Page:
Going off: 2022 Volkswagen Amarok W580X review

A white Volkswagen Amarok W580X drives on the road.

Craig Duff

Posted May 20, 2022

The VW Amarok is the only mainstream ute with a V6 turbodiesel engine. Now VW has partnered with Walkinshaw to boost its off-road ability.

When you’re on a good thing, stick with it. That’s the approach Volkswagen has taken to its partnership with Walkinshaw in developing specialized versions of the Amarok ute.

Short-term, that means a limited-edition run of 600 vehicles with upgraded components to better tackle bush duties.

In the long run, expect to see Walkinshaw logos emblazoned on high-performance versions of the next-generation Amarok.

That vehicle is due to be globally revealed on July 7. VW partnered with Ford to develop the ute, but the agreement precludes the German company from getting access to the Ranger Raptor versions.

That puts Walkinshaw in the driver’s seat to continue its modification work, alongside re-engineering Dodge Rams and Chevrolet Silverados for Australia.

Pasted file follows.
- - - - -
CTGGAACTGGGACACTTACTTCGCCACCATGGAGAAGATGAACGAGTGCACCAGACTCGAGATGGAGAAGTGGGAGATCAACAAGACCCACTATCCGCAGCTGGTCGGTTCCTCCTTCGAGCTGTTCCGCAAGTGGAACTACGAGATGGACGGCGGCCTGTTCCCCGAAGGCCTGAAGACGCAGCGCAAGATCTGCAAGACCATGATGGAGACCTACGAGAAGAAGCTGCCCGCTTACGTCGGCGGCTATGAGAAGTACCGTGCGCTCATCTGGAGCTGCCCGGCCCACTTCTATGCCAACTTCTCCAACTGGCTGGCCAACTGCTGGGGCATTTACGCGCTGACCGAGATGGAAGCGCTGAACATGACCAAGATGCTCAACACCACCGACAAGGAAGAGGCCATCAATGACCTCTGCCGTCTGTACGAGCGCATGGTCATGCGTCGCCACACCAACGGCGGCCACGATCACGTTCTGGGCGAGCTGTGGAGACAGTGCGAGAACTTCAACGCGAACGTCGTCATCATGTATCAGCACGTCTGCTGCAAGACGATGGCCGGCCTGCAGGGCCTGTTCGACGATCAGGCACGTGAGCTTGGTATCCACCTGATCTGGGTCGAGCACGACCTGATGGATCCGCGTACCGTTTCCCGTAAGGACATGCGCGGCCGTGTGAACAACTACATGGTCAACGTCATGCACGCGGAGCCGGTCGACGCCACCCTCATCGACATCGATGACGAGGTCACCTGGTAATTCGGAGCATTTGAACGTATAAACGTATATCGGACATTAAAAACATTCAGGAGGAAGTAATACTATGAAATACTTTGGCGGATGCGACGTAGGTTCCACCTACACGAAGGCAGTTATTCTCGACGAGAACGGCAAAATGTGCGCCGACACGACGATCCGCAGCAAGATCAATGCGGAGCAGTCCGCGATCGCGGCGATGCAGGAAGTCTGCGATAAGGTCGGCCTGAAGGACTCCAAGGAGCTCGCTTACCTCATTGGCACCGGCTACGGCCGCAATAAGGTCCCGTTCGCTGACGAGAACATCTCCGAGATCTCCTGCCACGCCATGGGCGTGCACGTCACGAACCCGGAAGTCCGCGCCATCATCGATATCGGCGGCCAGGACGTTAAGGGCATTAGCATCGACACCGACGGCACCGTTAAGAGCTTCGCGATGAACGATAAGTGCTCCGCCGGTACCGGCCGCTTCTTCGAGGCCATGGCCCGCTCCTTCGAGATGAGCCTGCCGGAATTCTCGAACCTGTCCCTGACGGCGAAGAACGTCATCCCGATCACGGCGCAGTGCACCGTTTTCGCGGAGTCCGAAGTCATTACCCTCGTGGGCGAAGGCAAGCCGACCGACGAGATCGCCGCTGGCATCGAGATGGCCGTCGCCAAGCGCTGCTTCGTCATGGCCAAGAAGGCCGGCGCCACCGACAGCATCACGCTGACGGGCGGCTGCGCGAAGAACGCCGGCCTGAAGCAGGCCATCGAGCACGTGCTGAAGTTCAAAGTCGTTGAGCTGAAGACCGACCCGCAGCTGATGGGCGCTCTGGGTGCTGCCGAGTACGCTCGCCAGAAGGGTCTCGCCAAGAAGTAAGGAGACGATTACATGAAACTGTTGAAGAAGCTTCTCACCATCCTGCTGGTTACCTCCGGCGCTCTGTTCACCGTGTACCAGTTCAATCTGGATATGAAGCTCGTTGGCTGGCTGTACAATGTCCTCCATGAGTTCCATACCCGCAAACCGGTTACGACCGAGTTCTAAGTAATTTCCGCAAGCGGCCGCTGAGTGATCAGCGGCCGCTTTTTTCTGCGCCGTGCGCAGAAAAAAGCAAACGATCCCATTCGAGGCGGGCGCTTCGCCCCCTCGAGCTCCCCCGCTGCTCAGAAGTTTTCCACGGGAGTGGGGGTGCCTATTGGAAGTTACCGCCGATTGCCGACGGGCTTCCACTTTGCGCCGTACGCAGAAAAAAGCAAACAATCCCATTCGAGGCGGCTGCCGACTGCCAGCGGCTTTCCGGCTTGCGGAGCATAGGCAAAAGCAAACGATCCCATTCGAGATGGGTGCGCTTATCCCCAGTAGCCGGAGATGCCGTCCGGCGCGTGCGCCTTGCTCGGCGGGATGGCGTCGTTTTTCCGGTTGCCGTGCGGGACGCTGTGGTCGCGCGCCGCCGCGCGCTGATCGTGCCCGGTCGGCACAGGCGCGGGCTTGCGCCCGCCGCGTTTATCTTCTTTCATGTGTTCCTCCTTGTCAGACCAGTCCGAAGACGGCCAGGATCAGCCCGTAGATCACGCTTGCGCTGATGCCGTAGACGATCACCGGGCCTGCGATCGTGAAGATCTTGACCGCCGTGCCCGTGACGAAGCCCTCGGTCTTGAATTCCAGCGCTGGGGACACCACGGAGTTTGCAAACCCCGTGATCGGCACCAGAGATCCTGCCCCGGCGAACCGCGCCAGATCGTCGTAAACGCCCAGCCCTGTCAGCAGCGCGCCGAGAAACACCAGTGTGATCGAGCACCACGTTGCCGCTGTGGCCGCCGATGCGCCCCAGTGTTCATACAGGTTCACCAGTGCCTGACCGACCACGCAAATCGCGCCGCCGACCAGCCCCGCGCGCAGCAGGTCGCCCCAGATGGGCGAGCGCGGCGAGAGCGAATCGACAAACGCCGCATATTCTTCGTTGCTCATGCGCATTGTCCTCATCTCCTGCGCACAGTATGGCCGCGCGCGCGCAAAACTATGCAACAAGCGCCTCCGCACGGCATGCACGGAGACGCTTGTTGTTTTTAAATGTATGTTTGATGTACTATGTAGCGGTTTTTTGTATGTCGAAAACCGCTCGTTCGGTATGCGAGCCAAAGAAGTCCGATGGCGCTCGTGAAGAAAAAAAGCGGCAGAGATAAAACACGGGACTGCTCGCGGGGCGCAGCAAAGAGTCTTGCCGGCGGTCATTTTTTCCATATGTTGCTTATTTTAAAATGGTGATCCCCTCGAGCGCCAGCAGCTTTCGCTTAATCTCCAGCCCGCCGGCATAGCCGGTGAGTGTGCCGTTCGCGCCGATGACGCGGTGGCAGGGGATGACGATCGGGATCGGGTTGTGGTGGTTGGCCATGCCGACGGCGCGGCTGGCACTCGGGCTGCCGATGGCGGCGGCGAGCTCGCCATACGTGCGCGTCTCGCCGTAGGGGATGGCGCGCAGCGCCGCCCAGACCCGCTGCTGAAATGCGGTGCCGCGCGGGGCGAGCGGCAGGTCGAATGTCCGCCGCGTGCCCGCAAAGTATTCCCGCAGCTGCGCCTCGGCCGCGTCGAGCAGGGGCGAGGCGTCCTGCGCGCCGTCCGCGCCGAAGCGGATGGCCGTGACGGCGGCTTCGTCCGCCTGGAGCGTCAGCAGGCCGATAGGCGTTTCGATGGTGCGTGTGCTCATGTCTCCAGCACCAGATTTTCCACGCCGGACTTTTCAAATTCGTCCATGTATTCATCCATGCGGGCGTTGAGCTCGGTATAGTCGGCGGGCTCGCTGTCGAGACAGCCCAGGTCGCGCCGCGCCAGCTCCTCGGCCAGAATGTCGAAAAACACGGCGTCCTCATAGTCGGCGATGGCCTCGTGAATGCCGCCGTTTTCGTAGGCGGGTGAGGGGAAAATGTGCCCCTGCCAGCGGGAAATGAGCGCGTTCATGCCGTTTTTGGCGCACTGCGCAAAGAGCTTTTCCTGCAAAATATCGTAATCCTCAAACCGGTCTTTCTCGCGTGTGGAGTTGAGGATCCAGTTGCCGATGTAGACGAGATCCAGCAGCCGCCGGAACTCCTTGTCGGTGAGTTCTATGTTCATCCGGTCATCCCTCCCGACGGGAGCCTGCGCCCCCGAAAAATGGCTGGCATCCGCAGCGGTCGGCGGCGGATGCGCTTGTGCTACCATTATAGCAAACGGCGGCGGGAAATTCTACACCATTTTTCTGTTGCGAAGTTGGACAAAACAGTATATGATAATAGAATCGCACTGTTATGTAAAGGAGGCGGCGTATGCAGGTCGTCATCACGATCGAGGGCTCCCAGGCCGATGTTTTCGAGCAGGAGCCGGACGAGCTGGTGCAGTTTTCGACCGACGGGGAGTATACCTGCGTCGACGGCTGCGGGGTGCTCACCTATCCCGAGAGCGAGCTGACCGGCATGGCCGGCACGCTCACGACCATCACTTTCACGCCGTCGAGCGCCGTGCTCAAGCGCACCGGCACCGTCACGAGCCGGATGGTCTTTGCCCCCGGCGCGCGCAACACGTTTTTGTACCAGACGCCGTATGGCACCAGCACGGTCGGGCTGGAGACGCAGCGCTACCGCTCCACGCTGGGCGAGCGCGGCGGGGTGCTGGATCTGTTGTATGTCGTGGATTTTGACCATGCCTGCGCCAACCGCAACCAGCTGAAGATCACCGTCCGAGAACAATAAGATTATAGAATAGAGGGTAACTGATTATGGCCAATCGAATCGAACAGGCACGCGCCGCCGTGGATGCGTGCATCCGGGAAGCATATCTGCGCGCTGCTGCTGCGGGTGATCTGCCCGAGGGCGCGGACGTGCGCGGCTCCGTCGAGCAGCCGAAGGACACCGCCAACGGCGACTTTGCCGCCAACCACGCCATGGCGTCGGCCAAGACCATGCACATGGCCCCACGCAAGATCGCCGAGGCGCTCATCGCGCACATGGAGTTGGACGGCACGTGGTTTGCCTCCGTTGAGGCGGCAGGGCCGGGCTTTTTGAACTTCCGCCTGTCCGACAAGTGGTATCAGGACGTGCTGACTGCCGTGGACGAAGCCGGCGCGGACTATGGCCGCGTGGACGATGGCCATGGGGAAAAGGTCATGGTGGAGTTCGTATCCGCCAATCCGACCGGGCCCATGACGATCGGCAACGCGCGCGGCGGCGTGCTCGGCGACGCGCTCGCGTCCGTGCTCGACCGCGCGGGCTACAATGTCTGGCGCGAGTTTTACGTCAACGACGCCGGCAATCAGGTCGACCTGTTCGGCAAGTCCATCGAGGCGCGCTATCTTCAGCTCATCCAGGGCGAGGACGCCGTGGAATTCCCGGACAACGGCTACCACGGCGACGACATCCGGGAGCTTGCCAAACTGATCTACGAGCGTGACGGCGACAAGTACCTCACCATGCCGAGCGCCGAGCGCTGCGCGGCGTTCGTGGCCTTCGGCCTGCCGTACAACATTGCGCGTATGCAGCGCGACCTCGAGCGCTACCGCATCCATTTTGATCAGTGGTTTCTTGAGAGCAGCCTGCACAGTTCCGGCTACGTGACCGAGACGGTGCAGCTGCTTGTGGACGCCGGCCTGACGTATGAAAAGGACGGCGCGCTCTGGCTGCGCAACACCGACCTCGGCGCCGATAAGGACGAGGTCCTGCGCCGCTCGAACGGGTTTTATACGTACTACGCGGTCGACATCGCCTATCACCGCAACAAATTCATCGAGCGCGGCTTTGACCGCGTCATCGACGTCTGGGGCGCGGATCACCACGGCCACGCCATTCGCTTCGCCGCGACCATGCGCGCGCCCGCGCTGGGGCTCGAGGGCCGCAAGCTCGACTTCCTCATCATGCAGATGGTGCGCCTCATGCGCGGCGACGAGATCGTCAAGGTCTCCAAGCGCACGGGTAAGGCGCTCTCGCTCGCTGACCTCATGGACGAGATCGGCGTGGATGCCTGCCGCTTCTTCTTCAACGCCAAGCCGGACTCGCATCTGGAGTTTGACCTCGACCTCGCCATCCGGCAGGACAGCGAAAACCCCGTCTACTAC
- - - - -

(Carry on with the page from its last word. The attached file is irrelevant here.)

For now, though, the focus is on the VW Amarok W580X. It follows on from the W580 and W580S special editions that were aimed at improving on-road performance.

VW Amarok W580X | RACV

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How much does the VW Amarok W580X cost?

The sticker price is $78,890 plus on-road costs, so call it around $86,000 out of the dealership.

It’s not cheap, but the likes of the Ford Ranger, Nissan Navara, Mazda BT-50 and Mitsubishi Triton don’t have a V6 turbodiesel in their range. And that’s a big part of the Amarok’s appeal, with the V6 accounting for 90 per cent of Amarok sales over the past two years.

The Ford Ranger Raptor comes closest in price and performance at $79,390 plus on-roads.

The Amarok is backed by Volkswagen’s five-year, unlimited kilometer warranty. Service intervals are 12 months/15,000km and pre-paying for the first five will cost $2050, providing you do it before the promotion expires on June 30.

Accessories include a Seikel snorkel for $1390 and powered leather front seats plus satellite navigation for $3690.

Is the VW Amarok W580X safe?

The inherent structure of the Amarok shouldn’t pose potential buyers any concerns. The absence of what is considered basic active safety software may.

ANCAP tested the 2.0-litre diesel version of the Amarok way back in 2011 and bestowed a five-star rating upon it, based on the criteria of that era.

The big rig scored 13.99 out of 16 points in the frontal crash test and achieved perfect scores in the side-impact and pole tests. Whiplash protection was rated as good, while pedestrian protection was deemed to be marginal.

There are, however, no airbags in the second row. The likes of autonomous emergency braking, adaptive cruise control and blind-spot monitoring also can’t be deployed on this generation of Amarok.